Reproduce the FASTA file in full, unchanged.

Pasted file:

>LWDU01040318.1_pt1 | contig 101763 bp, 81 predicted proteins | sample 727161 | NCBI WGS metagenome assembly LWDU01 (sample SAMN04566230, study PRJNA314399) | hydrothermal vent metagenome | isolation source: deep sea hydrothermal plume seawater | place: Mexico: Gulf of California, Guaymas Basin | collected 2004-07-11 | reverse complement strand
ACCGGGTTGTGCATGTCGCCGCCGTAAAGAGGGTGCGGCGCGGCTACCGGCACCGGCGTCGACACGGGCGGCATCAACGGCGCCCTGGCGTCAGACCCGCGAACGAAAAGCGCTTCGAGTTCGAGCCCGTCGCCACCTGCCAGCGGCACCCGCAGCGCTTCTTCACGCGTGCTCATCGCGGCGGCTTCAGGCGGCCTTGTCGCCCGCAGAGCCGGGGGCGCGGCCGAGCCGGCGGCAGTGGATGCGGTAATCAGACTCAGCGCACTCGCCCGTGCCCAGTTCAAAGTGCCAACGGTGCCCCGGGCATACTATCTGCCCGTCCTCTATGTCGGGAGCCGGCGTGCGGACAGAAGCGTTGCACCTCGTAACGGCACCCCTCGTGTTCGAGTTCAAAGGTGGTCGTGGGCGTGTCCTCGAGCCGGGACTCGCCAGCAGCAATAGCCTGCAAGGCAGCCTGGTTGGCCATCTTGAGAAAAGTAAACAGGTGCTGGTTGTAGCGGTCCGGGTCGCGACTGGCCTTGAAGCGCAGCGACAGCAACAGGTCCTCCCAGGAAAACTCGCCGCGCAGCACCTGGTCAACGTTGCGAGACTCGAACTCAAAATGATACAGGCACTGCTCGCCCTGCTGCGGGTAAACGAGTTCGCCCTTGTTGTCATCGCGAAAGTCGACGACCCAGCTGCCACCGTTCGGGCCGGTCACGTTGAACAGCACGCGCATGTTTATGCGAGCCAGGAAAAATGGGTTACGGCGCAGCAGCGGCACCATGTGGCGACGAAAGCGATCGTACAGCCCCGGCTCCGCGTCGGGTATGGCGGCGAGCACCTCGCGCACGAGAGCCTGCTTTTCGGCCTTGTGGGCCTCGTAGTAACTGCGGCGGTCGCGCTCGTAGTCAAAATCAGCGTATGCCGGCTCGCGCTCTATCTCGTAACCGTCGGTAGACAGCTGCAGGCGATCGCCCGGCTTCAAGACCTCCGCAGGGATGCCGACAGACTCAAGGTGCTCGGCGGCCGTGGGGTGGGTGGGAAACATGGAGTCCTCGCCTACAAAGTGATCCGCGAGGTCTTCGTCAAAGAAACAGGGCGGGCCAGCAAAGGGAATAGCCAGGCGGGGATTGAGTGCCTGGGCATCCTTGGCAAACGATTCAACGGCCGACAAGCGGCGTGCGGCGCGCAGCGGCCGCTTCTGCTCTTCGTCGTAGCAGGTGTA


>LWDU01040318.1_pt1 | contig 101763 bp, 81 predicted proteins | sample 727161 | NCBI WGS metagenome assembly LWDU01 (sample SAMN04566230, study PRJNA314399) | hydrothermal vent metagenome | isolation source: deep sea hydrothermal plume seawater | place: Mexico: Gulf of California, Guaymas Basin | collected 2004-07-11 | reverse complement strand
ACCGGGTTGTGCATGTCGCCGCCGTAAAGAGGGTGCGGCGCGGCTACCGGCACCGGCGTCGACACGGGCGGCATCAACGGCGCCCTGGCGTCAGACCCGCGAACGAAAAGCGCTTCGAGTTCGAGCCCGTCGCCACCTGCCAGCGGCACCCGCAGCGCTTCTTCACGCGTGCTCATCGCGGCGGCTTCAGGCGGCCTTGTCGCCCGCAGAGCCGGGGGCGCGGCCGAGCCGGCGGCAGTGGATGCGGTAATCAGACTCAGCGCACTCGCCCGTGCCCAGTTCAAAGTGCCAACGGTGCCCCGGGCATACTATCTGCCCGTCCTCTATGTCGGGAGCCGGCGTGCGGACAGAAGCGTTGCACCTCGTAACGGCACCCCTCGTGTTCGAGTTCAAAGGTGGTCGTGGGCGTGTCCTCGAGCCGGGACTCGCCAGCAGCAATAGCCTGCAAGGCAGCCTGGTTGGCCATCTTGAGAAAAGTAAACAGGTGCTGGTTGTAGCGGTCCGGGTCGCGACTGGCCTTGAAGCGCAGCGACAGCAACAGGTCCTCCCAGGAAAACTCGCCGCGCAGCACCTGGTCAACGTTGCGAGACTCGAACTCAAAATGATACAGGCACTGCTCGCCCTGCTGCGGGTAAACGAGTTCGCCCTTGTTGTCATCGCGAAAGTCGACGACCCAGCTGCCACCGTTCGGGCCGGTCACGTTGAACAGCACGCGCATGTTTATGCGAGCCAGGAAAAATGGGTTACGGCGCAGCAGCGGCACCATGTGGCGACGAAAGCGATCGTACAGCCCCGGCTCCGCGTCGGGTATGGCGGCGAGCACCTCGCGCACGAGAGCCTGCTTTTCGGCCTTGTGGGCCTCGTAGTAACTGCGGCGGTCGCGCTCGTAGTCAAAATCAGCGTATGCCGGCTCGCGCTCTATCTCGTAACCGTCGGTAGACAGCTGCAGGCGATCGCCCGGCTTCAAGACCTCCGCAGGGATGCCGACAGACTCAAGGTGCTCGGCGGCCGTGGGGTGGGTGGGAAACATGGAGTCCTCGCCTACAAAGTGATCCGCGAGGTCTTCGTCAAAGAAACAGGGCGGGCCAGCAAAGGGAATAGCCAGGCGGGGATTGAGTGCCTGGGCATCCTTGGCAAACGATTCAACGGCCGACAAGCGGCGTGCGGCGCGCAGCGGCCGCTTCTGCTCTTCGTCGTAGCAGGTGTA